In addition to find the optimal transmission intervals for lowest response time, we also ran several tests to look at the variation for transmission intervals between 100 ms to 250 ms. The results showed that transmission intervals around 250ms had significant less variation than for shorter intervals. For UDP, the standard deviation was 80.92 ms for GPRS, 27.59 ms for EDGE, 5.12 ms for UMTS, and 1.19 ms for WLAN. When the TCP protocol was used, the standard deviation increased at least threefold.

Figure 6 shows the response times including the transmission interval; that is, the total response time from the previous packet is sent from the server to the server that receives the return message from the client. This indicates the range of transmission intervals that will provide the lowest total response time. The longer the pause interval is, the longer the total response time will be. Figure 6 shows that pause interval values between 50 and 250ms will provide the best total response time. Table 1 shows the minimum, maximum, and average response times including transmission intervals. The numbers in Table 1 show that the optimal game update intervals over the network are just above 500 ms for GPRS and EDGE, 288 ms for UMTS, and 88 ms for WLAN. If the TCP protocol is used, the optimal update intervals are 1580 ms for GPRS, 820 ms for EDGE, 580 ms for UMTS, and 11 ms for WLAN.

5.2. Results of the Transfer Speed Test

The transfer speed measures how much data the network is able to transport per second. For a network offering a high transfer speed, larger data packets can be transmitted without loss of performance. This may have significant impact of how much data can be sent between the clients and the server without any lag.

Figure 7 shows the results of the transfer speed tests (short transfer time is best). The test results show the measured transfer time for each packet size. The figure shows that the time a specified network technology applying the UDP or TCP protocol uses to send a packet of a specified size from the server to the client and back.

When using UDP as the transport protocol, the size of the packet does not matter up to a certain size. In Figure 7, the transfer time using UDP is almost constant for all networks. WLAN has the lowest transfer time by far; whereas the UMTS transfer time is around 200–250 ms longer. The EDGE transfer time is additional 100 ms longer, and the transfer time using GPRS is yet another 150 ms. The limit for a satisfactory transfer time depends on the transmission interval chosen and the amount of data sent to the client. With UDP, the four different mobile network technologies all have transfer times around 500 ms or less. This transfer time is measured from the server to the client and back, so the time from the server to the client can be expected to be half the measured transfer time. Packet sizes of the BrickBlock will not affect the response time when UDP is used.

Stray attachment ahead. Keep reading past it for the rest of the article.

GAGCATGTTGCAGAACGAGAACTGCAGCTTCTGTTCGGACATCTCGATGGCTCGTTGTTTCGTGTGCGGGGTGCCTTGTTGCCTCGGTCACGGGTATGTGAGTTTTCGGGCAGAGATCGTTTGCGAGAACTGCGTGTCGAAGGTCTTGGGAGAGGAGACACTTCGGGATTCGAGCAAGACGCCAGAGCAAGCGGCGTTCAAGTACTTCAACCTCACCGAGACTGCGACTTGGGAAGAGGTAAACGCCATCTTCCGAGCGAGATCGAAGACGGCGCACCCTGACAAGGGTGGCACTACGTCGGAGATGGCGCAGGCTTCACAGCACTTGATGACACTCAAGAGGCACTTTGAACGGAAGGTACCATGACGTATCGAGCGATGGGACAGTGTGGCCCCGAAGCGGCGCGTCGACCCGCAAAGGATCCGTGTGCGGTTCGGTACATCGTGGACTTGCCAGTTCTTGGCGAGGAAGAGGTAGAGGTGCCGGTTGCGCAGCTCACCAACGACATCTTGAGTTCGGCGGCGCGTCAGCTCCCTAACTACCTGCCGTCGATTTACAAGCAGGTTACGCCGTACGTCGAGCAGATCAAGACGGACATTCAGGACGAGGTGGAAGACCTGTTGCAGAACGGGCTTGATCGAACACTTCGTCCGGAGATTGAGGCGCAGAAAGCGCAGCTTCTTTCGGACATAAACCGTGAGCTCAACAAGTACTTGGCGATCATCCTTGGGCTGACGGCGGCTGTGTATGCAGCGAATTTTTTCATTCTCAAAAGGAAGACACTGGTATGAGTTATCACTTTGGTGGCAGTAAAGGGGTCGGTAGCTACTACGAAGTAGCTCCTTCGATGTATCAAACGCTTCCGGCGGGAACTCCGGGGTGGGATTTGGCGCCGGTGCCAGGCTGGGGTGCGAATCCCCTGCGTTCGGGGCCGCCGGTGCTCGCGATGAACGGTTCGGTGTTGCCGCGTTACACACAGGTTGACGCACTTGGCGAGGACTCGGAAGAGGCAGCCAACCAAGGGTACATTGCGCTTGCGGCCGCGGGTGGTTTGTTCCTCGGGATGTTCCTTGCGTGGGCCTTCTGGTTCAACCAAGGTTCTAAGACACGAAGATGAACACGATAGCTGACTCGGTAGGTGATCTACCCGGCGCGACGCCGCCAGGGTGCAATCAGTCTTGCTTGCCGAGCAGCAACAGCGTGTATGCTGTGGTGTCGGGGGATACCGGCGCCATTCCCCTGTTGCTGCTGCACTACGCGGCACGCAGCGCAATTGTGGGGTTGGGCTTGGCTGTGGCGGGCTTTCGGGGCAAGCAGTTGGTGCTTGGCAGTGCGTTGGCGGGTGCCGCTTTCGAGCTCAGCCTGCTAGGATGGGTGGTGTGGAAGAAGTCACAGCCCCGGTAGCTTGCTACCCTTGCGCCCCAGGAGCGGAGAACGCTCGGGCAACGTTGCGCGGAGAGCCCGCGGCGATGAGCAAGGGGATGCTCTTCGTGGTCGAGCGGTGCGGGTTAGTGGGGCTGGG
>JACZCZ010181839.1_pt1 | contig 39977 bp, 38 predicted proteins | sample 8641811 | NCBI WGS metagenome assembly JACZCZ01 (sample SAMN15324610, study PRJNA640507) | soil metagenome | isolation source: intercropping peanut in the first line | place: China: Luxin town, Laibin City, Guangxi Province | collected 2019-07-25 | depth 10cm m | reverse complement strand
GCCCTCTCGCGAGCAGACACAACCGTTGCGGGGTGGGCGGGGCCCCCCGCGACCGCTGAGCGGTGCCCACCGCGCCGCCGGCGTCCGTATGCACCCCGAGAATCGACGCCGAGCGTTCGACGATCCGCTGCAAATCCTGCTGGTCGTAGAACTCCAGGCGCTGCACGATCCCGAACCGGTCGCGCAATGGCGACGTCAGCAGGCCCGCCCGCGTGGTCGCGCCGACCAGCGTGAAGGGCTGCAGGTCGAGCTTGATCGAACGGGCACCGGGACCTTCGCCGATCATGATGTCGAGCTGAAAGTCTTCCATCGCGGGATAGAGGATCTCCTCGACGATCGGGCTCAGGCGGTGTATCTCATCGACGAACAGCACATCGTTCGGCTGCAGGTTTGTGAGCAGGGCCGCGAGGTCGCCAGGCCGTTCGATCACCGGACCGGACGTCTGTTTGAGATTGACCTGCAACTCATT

However when using TCP, the packet size affects the transfer time more, except for WLAN. The transfer times with TCP vary more over the different packet sizes. With some packet sizes, EDGE is better than UMTS, but in average UMTS is better. GPRS with TCP has the most fluctuating transfer time. The average of all the packet sizes is more than one second longer on GPRS with TCP than the second worst network technology’s average transfer time with TCP (EDGE).

The upper part of Table 2 shows the minimum, maximum, and average transfer times for when varying the packets from 40 to 760 bits. The two rows at the bottom of Table 2 show for what packet sizes the lowest transfer time (min size) and highest transfer time (max size) were found. Table 2 shows that for GPRS with UDP, the packet size is bigger for the lowest transfer time (520 bits) than for the highest transfer time (200 bits). For the other networks and for TCP, the lowest transfer time is for packet sizes smaller than for the higher transfer time. It is not obvious why GPRS using UDP breaks this pattern, but Figure 7 shows that the graph for GPRS using UDP fluctuates almost like a very flat sinus curve with minor variations.

5.3. Large Data Packets

The results in the previous section show that the transfer time does not vary much with typical sizes of data packets used in games like BrickBlock (see Section 5.2). In an additional test, we wanted to find the upper limit for package sizes (beyond 760 bits). This test was only run over UMTS using the UDP protocol, as UMTS has the most suitable characteristics for mobile network games apart from WLAN. Our test showed that the transfer time is relatively stable between 200 ms and 300 ms independent of the packet size up to 11 616 bits. For package larger than 11 616 bits, all packages are lost (practical upper limit for package size using UDP).

5.4. Practical Impact of Network Performance on Gameplay